VegaFusion Architecture

In the case of the VegaFusion widget renderer, the Planner runs entirely in the browser. The responsibilities of the Runtime are split between the client and the server. The client portion of the runtime (the middleware) is responsible for compiling the server specification into an efficient task graph representation. As the root values of the task graph change (typically in response to user interaction events), the middleware traverses the graph and compares the nodes in the traversal with the communication plan to determine which node values to request from the server.

The middleware serializes the task graph and the query node ids and sends them as a request to the server runtime. The server runtime receives the request, and checks whether the requested nodes are already available in its cache. If not it recursively traverses the ancestors of the query nodes until it finds a node value that is in the cache, or an inline root value of the Task Graph specification. It then traverses back down the task graph, evaluating the task functions as it goes. These newly computed task values are stored in the cache, and finally the requested node values are sent to the client.

Architecture Advantages

This architecture is more complex than what would be required for only the Jupyter Widget scenario. A characteristic of Jupyter Widgets is that there is a one-to-one correspondence between the widget state stored in the browser and the state stored on the server. So it would be fine for the task graph specification and the task graph values to be one data structure that is mirrored between the client and server.

This was actually the initial design. But it was soon apparent that this approach would not scale well to support future client server scenarios where one server process needs to support many clients. For example, when VegaFusion eventually supports Dash and custom client server configurations. In these scenarios, it’s not desirable for the server to maintain the full state of every visualization for every user. This is especially wasteful when many users are viewing nearly identical visualizations.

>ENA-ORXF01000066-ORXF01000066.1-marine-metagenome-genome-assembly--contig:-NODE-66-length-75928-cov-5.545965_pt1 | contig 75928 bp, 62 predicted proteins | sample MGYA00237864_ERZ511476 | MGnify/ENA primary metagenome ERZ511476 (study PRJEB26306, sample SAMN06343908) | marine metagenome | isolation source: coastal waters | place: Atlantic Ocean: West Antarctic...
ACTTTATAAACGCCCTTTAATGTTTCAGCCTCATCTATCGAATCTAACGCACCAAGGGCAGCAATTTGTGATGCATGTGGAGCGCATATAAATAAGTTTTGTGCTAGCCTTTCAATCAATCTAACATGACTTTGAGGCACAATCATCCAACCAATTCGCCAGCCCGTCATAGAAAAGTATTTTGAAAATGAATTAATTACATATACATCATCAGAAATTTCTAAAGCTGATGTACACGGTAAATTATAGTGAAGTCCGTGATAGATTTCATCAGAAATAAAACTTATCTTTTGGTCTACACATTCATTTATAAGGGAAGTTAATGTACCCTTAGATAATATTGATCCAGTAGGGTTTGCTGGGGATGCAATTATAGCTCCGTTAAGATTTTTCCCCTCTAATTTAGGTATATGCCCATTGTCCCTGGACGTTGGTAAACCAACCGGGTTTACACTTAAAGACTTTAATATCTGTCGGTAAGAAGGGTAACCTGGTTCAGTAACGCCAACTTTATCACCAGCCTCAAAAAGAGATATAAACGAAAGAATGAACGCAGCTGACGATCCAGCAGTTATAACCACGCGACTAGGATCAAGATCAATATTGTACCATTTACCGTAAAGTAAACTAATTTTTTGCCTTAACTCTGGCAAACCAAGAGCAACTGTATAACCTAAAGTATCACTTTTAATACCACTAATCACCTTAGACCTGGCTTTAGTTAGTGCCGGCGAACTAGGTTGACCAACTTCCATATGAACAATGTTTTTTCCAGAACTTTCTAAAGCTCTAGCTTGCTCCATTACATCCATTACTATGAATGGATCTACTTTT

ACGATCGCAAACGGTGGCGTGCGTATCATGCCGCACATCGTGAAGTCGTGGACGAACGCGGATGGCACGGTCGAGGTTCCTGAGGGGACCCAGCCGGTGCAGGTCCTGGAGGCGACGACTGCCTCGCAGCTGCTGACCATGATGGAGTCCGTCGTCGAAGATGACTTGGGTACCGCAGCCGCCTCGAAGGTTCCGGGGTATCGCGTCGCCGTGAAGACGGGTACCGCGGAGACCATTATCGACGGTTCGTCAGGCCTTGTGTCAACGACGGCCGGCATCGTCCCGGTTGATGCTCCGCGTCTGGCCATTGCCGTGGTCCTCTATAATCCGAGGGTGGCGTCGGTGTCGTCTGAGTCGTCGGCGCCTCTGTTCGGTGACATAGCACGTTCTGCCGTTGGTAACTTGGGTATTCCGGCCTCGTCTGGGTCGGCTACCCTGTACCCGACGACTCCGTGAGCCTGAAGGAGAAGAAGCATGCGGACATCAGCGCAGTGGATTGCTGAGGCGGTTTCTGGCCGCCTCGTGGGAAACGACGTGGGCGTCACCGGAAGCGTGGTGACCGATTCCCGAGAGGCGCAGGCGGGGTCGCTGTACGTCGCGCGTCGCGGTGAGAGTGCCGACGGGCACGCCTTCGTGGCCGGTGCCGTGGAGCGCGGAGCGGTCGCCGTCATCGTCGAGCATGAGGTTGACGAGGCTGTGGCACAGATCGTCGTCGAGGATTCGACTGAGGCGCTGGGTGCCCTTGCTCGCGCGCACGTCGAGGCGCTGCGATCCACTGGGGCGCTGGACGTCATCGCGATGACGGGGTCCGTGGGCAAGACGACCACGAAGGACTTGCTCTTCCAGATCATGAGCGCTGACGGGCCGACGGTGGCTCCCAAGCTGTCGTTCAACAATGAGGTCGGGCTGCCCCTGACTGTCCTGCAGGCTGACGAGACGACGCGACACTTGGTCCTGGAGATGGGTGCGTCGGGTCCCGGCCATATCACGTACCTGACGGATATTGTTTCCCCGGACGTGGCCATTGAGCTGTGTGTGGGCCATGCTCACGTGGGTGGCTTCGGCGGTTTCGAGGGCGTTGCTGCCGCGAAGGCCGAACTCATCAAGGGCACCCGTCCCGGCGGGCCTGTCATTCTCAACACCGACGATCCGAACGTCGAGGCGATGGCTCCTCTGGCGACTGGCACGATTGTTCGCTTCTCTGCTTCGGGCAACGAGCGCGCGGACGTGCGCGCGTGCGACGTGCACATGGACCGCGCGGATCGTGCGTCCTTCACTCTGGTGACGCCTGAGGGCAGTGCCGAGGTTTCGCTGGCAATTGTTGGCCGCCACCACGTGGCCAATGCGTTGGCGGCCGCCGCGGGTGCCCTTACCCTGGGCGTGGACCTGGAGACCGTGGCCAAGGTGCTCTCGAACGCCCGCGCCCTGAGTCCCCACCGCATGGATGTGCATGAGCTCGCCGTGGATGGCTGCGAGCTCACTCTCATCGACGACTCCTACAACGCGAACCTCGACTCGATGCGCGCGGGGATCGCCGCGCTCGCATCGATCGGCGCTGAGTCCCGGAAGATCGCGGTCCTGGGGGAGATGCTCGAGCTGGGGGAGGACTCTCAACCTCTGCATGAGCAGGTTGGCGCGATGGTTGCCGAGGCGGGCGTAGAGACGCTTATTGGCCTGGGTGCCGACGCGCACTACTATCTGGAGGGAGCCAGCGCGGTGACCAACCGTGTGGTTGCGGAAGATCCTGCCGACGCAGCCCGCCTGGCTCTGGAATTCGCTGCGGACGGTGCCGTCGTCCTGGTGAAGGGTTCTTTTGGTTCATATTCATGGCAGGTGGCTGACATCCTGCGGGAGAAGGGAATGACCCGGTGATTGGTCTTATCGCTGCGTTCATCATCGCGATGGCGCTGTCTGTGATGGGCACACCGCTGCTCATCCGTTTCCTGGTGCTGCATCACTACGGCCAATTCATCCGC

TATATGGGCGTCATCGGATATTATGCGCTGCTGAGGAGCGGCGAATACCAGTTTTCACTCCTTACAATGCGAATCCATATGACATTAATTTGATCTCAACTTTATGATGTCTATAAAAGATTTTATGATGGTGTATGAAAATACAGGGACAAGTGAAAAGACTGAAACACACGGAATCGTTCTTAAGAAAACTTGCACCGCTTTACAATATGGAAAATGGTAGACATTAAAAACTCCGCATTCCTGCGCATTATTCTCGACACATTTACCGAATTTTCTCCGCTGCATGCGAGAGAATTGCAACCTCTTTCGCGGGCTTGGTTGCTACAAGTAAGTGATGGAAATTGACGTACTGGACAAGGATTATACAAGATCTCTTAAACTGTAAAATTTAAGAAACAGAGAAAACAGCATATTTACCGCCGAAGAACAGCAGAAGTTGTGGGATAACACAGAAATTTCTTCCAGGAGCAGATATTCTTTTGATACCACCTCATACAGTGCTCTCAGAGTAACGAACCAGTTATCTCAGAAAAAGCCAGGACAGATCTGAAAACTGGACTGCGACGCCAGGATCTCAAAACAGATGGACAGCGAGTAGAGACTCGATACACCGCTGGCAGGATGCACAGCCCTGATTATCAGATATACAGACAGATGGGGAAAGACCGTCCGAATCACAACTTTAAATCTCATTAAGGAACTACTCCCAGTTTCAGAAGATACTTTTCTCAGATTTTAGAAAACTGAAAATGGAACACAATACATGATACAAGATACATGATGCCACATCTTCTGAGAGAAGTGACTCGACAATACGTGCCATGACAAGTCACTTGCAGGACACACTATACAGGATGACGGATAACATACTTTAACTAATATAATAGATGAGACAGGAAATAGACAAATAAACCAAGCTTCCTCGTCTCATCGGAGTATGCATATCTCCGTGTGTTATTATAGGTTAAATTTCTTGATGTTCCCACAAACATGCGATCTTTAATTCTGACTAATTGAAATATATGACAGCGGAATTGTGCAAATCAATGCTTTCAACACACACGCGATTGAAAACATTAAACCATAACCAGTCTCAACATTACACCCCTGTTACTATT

With the VegaFusion runtime architecture, the server memory usage is independent of the number of simultaneous clients. Each client request contains the full specification of the task graph, so the server doesn’t need to remember the exact previous state of a client. At the same time, it would be very inefficient if the server always had to compute every value in the full task graph on each request. This inefficiency is addressed with precise caching. The caching is “precise” in that each node of the task graph has a cache key that is generated from both its internal specification and that of all of its parents. This means that common subgraphs across requests will have a shared cache entry even if the downstream tasks are different.

Another advantage of the approach is that a single client can freely change its task graph without having to notify the server runtime. For example, a Vega editor backed by VegaFusion could send a slightly different task graph to the server as the spec is modified, but the cache will remain valid for the portions of the task graph that were not modified. This effectively provides a hot reload capability.